Vienna Named the World’s Most Liveable City
If UK living is feeling a little strained as of late, you might be wondering where the grass is greener. Answer: Vienna – Austria’s capital city that has once again bagged the top spot in The Economist’s ranking of ‘liveable cities’. But what makes Vienna so ‘liveable’? Read on for the inside scoop.
Vienna Named The World’s Most Liveable City
Vienna, Austria’s capital, recently regained pole position as the world’s most liveable city. The Economist’s annual catalogue of ‘liveable cities’ – which ranks 172 cities across the globe based on stability, health care, culture and environment, education and infrastructure factors – praised Vienna for its culture and entertainment opportunities, infrastructure, and overall stability.
Having previously claimed the top spot in 2018 and 2019, this is the third time in five years that Austria’s capital city has soared to the top. Vienna is trailed closely by Denmark’s Copenhagen in second place, and Zurich (Switzerland) and Calgary (Canada) in joint third.
London lags far behind at 33rd, followed by 2021’s winner – Auckland, New Zealand – which has plummeted to 34th place, owing to Omicron related restrictions. But, compared to London, what makes Vienna so liveable?
A pioneering green city
It’s not all culture: Vienna earns its rightful place at the top of the ‘liveable cities’ ranking by being a trailblazing sustainable city. Vienna has a long history of sustainable initiatives, beginning in 1873, when pioneering environmental engineering started supplying the city with mountain springwater.
More recently, successful pilot programs in transport, environmental initiatives and sustainable technologies – like their recent water treatment transformation into an eco power plant that reduces carbon emissions by 40,000 tonnes every year – have moved Vienna to the forefront of the sustainable cities conversation. Likewise, one third of Viennese households are supplied with environmentally friendly heat, and the city aims to double its renewable energy generation by 2030.
Such green initiatives also led to Vienna being recognised as ‘the best place to live in the world’ by Mercer’s Quality of Living survey between 2009 and 2019. But, if you’re not quite ready to pack your bags and emigrate, Austria’s capital is an ideal city-break destination.
Visiting Vienna for a culturally immersive city break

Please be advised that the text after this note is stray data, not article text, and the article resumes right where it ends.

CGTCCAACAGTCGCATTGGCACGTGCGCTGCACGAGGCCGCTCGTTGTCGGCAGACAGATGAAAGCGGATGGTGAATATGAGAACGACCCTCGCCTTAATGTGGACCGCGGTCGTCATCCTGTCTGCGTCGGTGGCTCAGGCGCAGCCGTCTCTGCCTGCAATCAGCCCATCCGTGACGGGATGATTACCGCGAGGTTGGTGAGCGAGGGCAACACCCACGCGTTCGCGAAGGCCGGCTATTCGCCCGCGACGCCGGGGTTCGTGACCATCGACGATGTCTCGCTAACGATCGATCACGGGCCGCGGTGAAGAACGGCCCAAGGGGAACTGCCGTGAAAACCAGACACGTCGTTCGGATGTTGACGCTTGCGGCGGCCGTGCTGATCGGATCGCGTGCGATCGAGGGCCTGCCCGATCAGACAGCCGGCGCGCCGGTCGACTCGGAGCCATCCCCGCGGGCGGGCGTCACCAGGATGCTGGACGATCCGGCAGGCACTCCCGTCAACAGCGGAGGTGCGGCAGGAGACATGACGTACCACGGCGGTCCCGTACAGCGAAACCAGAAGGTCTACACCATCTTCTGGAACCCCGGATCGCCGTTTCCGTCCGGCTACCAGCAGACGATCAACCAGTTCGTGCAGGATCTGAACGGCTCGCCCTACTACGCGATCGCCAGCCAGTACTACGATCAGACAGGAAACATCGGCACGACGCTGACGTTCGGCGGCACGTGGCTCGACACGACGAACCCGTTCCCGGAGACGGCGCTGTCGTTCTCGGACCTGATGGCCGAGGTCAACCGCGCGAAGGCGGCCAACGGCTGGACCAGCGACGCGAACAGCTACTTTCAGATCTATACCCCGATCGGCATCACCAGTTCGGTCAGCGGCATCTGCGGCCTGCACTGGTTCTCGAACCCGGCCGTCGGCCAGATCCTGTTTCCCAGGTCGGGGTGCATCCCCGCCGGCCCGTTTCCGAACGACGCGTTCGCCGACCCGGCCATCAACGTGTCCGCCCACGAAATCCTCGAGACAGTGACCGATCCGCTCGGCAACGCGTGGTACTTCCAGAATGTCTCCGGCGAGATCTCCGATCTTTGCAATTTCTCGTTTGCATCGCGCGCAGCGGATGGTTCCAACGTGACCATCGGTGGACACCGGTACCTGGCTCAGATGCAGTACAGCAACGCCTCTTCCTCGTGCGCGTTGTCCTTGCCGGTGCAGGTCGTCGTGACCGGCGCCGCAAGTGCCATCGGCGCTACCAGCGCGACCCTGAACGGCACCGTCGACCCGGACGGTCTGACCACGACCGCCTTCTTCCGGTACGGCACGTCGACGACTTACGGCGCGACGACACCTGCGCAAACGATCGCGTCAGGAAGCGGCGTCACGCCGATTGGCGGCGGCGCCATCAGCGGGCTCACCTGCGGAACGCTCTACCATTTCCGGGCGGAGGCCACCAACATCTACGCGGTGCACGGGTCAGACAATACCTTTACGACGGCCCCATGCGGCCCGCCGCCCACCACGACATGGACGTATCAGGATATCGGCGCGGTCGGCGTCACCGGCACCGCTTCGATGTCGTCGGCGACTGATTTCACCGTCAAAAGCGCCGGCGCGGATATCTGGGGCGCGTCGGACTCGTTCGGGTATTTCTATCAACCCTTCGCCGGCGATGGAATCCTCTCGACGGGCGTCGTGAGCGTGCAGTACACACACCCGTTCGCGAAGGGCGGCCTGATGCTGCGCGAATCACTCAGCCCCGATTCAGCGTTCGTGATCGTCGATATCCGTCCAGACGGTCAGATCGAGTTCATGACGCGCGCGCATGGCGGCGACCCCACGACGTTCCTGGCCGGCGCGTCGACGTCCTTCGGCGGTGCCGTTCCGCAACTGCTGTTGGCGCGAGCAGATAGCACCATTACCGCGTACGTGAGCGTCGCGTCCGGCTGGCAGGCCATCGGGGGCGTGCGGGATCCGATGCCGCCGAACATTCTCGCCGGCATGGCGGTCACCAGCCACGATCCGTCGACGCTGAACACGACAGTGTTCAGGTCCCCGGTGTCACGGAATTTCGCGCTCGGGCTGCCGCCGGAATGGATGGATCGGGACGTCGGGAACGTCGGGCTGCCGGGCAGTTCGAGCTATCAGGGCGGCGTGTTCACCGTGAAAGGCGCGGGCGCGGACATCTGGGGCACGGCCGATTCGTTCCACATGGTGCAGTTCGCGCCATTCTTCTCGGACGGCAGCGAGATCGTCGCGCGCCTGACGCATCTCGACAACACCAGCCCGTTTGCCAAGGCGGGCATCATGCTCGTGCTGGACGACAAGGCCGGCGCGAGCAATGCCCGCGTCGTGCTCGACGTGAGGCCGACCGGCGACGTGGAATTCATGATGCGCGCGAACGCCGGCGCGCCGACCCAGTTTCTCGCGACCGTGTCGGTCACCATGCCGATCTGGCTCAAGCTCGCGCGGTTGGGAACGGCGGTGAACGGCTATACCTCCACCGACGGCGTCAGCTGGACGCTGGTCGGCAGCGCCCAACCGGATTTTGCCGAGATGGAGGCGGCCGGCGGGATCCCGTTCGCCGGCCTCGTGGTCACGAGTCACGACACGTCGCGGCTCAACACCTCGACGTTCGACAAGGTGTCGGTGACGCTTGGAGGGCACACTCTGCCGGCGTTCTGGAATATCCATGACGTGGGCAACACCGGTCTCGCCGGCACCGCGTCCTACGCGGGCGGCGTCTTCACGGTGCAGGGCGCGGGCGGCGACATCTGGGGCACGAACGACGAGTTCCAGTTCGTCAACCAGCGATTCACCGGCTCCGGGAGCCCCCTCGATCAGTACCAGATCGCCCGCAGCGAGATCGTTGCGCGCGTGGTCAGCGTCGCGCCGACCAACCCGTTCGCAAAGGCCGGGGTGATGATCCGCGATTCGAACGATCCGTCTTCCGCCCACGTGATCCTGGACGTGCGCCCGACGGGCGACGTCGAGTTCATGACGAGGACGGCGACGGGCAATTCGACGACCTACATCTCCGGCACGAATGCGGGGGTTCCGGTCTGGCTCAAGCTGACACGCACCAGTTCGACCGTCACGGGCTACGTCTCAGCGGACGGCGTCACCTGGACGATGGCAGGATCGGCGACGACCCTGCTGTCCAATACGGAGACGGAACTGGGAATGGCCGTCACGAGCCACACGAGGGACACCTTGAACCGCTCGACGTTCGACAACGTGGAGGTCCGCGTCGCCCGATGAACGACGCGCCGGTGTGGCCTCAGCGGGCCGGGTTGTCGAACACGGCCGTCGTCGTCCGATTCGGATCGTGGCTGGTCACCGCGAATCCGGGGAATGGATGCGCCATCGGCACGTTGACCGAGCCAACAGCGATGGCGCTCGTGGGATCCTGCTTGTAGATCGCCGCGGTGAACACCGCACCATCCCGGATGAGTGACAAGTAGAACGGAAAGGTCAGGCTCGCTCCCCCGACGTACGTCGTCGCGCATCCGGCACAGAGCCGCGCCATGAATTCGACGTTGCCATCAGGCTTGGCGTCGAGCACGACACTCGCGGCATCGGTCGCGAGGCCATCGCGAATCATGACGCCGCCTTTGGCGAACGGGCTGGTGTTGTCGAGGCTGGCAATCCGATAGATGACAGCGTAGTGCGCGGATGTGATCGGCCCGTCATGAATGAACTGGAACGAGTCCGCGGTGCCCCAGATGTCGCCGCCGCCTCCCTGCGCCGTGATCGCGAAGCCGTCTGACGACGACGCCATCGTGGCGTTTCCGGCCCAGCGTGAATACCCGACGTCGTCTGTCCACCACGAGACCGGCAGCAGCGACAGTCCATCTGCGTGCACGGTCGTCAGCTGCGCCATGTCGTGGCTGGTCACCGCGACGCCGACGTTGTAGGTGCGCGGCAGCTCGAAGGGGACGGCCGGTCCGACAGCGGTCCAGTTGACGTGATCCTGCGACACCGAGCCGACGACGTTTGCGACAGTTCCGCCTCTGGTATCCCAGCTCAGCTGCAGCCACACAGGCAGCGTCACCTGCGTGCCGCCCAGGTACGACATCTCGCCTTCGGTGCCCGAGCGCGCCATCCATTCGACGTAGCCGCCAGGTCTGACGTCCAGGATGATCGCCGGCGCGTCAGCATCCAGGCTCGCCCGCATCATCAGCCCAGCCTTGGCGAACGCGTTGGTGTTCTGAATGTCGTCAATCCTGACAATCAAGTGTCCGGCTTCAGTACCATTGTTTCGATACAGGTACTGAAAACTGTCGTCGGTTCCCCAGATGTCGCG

Even if you only have 48 hours over the weekend to spare, Vienna will treat you kindly – especially if you love coffeehouses, chatty locals, and scenic walks with gorgeous architecture. The city has a plethora of luxurious hotels on offer, and a rich history of music and culture, including the great composers Mozart, Schubert and Beethoven, who all lived and worked in Vienna.
A breath of fresh air in Vienna’s parks
With more than half of the city’s municipal area covered by greenery – in the form of parks, forests and agricultural land – visitors can balance their city explorations with park relaxations. Keep your eyes peeled for wine from local urban vineyards when visiting the city’s local taverns to taste the fruits of the local land. Or, take a trip slightly out of the city to the Schönbrunn summer palace – easily accessible via public transport – for a palm house, an orangery, and gorgeous grasslands with a regal view.
Transport links galore
With the city centre a mere 16 minute train ride from the airport, Austria’s capital city is extremely navigable, and rewards those willing to immerse themselves in local transport options.
Hop on the tram or underground train for a speedy journey, or walk across the city for constantly breathtaking views of fountains and spires, greenery and monuments. For absolute travel freedom, buy a Vienna City Pass online – or collect one from the airport tourist office – for unlimited public transport for up to 72 hours.
Main image: Getty Images
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